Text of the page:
Dystopia


A dystopia (or alternatively cacotopia) is a fictional society, usually portrayed as existing in a future time, when the conditions of life are extremely bad due to deprivation, oppression, or terror. Science fiction, particularly post-apocalyptic science fiction and cyberpunk, often feature dystopias. Social critics, especially postmodern social critics, also use the term "dystopian" to condemn trends in post-industrial society they see as negative. In most dystopian fiction, a corrupt government creates or sustains the poor quality of life, often conditioning the masses to believe the society is proper and just, even perfect. Most dystopian fiction takes place in the future but often purposely incorporates contemporary social trends taken to extremes. Dystopias are frequently written as warnings, or as satires, showing current trends extrapolated to a nightmarish conclusion.



Etymology

According to the Oxford English Dictionary, the term was coined in the late 19th century by British philosopher John Stuart Mill, who also used Jeremy Bentham's synonym, cacotopia. The prefix caco means "the worst." Both words were created to contrast utopia, a word coined by Sir Thomas More to describing an ideal place or society. Utopia combined the Greek-derived eu ("good") + topos ("place"). Dystopia combined the dys, Greek word for "bad" or "negative" with topos. Thus, meaning "bad place". As some writers have noted, however, the difference between a Utopia and a Dystopia can often lie in the visitor's point of view: one person's heaven can be another's hell.



Common Traits of Dystopian Fiction

The following is a list of common traits of dystopias, although it is by no means definitive. Most dystopian films or literature includes at least a few of the following:

  • a hierarchical society where divisions between the upper, middle and lower class are definitive and unbending (Caste system)
  • a nation-state ruled by an upper class with few democratic ideals
  • state propaganda programs and educational systems that coerce most citizens into worshipping the state and its government, in an attempt to convince them into thinking that life under the regime is good and just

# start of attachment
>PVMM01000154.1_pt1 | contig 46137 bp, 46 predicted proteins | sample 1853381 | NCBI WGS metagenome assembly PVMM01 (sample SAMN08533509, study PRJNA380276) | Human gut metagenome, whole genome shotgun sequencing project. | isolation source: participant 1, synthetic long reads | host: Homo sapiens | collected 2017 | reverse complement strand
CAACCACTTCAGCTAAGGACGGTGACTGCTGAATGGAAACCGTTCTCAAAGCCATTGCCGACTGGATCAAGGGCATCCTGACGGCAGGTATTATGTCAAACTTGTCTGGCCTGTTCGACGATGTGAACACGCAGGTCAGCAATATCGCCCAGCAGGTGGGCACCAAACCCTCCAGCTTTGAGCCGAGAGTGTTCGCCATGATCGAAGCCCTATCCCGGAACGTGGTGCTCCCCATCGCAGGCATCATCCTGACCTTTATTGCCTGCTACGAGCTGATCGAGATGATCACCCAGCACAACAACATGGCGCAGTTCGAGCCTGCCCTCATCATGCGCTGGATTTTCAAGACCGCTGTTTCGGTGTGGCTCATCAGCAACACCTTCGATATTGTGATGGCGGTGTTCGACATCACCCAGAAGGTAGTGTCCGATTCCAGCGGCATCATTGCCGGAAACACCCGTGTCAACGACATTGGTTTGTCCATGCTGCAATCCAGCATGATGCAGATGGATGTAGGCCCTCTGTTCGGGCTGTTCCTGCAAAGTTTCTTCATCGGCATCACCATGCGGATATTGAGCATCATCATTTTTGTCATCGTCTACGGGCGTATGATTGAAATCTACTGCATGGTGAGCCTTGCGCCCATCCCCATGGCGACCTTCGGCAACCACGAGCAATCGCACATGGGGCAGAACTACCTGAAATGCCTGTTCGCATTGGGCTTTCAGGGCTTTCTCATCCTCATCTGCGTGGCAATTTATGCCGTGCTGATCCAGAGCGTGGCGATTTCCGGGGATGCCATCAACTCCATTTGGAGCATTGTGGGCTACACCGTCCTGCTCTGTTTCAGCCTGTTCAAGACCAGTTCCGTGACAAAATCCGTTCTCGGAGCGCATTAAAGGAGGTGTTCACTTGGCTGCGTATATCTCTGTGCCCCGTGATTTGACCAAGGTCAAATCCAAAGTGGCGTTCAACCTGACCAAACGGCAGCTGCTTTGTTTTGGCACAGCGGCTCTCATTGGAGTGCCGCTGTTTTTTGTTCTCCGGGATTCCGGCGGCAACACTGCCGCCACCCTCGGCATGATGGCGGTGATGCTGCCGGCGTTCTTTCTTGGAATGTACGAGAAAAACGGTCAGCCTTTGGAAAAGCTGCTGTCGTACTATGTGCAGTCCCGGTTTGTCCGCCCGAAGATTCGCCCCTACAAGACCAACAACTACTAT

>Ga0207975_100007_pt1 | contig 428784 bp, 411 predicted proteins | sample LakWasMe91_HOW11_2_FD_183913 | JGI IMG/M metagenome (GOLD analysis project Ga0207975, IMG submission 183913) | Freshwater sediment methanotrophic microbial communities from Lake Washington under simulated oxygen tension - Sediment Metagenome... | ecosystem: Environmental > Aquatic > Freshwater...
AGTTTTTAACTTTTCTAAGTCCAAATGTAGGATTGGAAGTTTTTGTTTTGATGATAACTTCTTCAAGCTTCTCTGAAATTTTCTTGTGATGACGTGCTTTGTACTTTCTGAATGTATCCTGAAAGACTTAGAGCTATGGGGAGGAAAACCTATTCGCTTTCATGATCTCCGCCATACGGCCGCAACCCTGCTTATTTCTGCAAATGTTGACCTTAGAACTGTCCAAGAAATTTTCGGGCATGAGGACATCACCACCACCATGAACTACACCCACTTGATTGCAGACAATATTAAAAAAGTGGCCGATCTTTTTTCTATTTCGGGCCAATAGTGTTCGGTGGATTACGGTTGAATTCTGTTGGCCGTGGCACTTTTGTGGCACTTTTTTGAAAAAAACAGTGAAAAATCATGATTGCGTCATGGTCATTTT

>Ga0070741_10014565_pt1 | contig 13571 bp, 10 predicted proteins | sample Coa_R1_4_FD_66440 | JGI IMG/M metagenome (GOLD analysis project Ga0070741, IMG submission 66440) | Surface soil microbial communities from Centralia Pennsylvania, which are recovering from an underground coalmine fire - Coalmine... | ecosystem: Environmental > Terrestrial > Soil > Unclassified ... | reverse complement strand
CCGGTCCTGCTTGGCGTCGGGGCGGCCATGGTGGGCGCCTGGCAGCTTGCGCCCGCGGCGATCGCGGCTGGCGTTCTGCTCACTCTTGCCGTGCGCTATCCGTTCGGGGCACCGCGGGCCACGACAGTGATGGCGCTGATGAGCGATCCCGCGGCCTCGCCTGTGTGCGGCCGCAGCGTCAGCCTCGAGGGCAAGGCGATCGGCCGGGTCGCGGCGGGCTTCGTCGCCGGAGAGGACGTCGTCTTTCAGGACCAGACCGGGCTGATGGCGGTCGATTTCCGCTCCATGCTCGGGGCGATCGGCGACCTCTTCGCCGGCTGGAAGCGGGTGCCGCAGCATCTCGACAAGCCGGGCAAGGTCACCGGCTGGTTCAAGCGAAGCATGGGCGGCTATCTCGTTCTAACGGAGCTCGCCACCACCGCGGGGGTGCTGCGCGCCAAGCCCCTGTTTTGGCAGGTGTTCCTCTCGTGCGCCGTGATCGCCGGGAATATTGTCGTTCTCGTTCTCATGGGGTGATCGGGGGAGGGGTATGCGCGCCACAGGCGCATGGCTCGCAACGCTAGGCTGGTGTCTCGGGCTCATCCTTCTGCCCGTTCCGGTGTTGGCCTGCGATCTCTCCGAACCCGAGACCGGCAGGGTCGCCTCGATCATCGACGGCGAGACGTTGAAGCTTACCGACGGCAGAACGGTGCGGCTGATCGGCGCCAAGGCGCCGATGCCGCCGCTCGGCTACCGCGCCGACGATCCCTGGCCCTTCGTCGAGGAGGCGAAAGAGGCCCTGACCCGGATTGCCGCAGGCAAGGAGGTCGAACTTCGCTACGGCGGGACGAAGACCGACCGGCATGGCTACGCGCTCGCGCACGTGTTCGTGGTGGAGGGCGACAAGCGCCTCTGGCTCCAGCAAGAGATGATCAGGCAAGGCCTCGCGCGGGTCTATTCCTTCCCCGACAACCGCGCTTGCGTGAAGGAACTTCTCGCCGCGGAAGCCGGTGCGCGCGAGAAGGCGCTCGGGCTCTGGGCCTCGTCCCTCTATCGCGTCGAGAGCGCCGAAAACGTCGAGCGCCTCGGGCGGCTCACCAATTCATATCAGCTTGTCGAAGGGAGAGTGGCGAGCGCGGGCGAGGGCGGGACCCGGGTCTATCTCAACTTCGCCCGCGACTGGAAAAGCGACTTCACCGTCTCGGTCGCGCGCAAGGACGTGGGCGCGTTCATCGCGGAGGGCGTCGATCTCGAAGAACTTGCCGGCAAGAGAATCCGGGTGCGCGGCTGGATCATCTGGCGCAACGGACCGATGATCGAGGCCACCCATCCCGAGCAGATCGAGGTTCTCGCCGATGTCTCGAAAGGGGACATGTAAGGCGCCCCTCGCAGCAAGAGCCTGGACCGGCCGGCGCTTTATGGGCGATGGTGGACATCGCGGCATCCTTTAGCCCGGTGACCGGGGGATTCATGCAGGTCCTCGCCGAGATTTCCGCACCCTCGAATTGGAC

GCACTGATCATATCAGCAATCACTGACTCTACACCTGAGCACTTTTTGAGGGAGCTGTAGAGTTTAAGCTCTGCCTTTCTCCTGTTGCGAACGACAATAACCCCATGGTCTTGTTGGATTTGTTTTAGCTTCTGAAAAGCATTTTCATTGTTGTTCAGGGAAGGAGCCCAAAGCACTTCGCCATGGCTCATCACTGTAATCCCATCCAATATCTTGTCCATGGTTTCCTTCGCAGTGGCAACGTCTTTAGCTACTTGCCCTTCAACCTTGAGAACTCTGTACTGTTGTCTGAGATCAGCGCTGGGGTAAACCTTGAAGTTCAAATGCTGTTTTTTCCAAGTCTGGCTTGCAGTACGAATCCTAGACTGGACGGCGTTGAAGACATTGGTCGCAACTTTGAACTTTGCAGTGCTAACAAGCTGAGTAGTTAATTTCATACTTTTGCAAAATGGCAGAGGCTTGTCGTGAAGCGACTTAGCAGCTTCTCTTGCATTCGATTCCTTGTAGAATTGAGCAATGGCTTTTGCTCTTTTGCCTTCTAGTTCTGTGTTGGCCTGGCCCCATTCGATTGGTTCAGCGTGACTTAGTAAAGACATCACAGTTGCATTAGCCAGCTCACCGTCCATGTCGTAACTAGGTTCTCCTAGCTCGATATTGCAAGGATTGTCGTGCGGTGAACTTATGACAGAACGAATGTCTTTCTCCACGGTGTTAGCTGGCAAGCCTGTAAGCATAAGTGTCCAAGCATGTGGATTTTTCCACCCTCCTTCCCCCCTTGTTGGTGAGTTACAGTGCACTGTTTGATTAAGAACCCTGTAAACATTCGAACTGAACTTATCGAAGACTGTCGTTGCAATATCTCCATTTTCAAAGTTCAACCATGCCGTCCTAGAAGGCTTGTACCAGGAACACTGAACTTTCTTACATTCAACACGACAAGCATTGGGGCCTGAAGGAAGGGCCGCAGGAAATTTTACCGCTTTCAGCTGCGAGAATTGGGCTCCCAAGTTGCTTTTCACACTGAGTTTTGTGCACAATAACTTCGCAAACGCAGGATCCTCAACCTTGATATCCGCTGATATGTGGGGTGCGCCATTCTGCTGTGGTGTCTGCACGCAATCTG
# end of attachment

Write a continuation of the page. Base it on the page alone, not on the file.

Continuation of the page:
• strict conformity among citizens and the general assumption that dissent and individuality are bad
  • a fictional state figurehead that people worship fanatically through a vast personality cult, such as 1984's Big Brother or We's The Benefactor
  • a fear or disgust of the world outside the state
  • a common view of traditional life, particularly organized religion, as primitive and nonsensical
  • a penal system that lacks due process laws and often employs psychological or physical torture
  • constant surveillance by state police agencies
  • the banishment of the natural world from daily life
  • a back story of a natural disaster, war, revolution, uprising, spike in overpopulation or some other climactic event which resulted in dramatic changes to society
  • a standard of living among the lower and middle class that is generally poorer than in contemporary society
  • a protagonist who questions the society, often feeling intrinsically that something is terribly wrong
  • because dystopian literature takes place in the future, it often features technology more advanced than that of contemporary society
To have an effect on the reader, dystopian fiction typically has one other trait: familiarity. It is not enough to show people living in a society that seems unpleasant. The society must have echoes of today, of the reader's own experience. If the reader can identify the patterns or trends that would lead to the dystopia, it becomes a more involving and effective experience. Authors can use a dystopia effectively to highlight their own concerns about societal trends. For example, some commentators say that George Orwell originally wanted to title Nineteen Eighty-Four as 1948, because he saw the world he describes emerging in austere postwar Europe.





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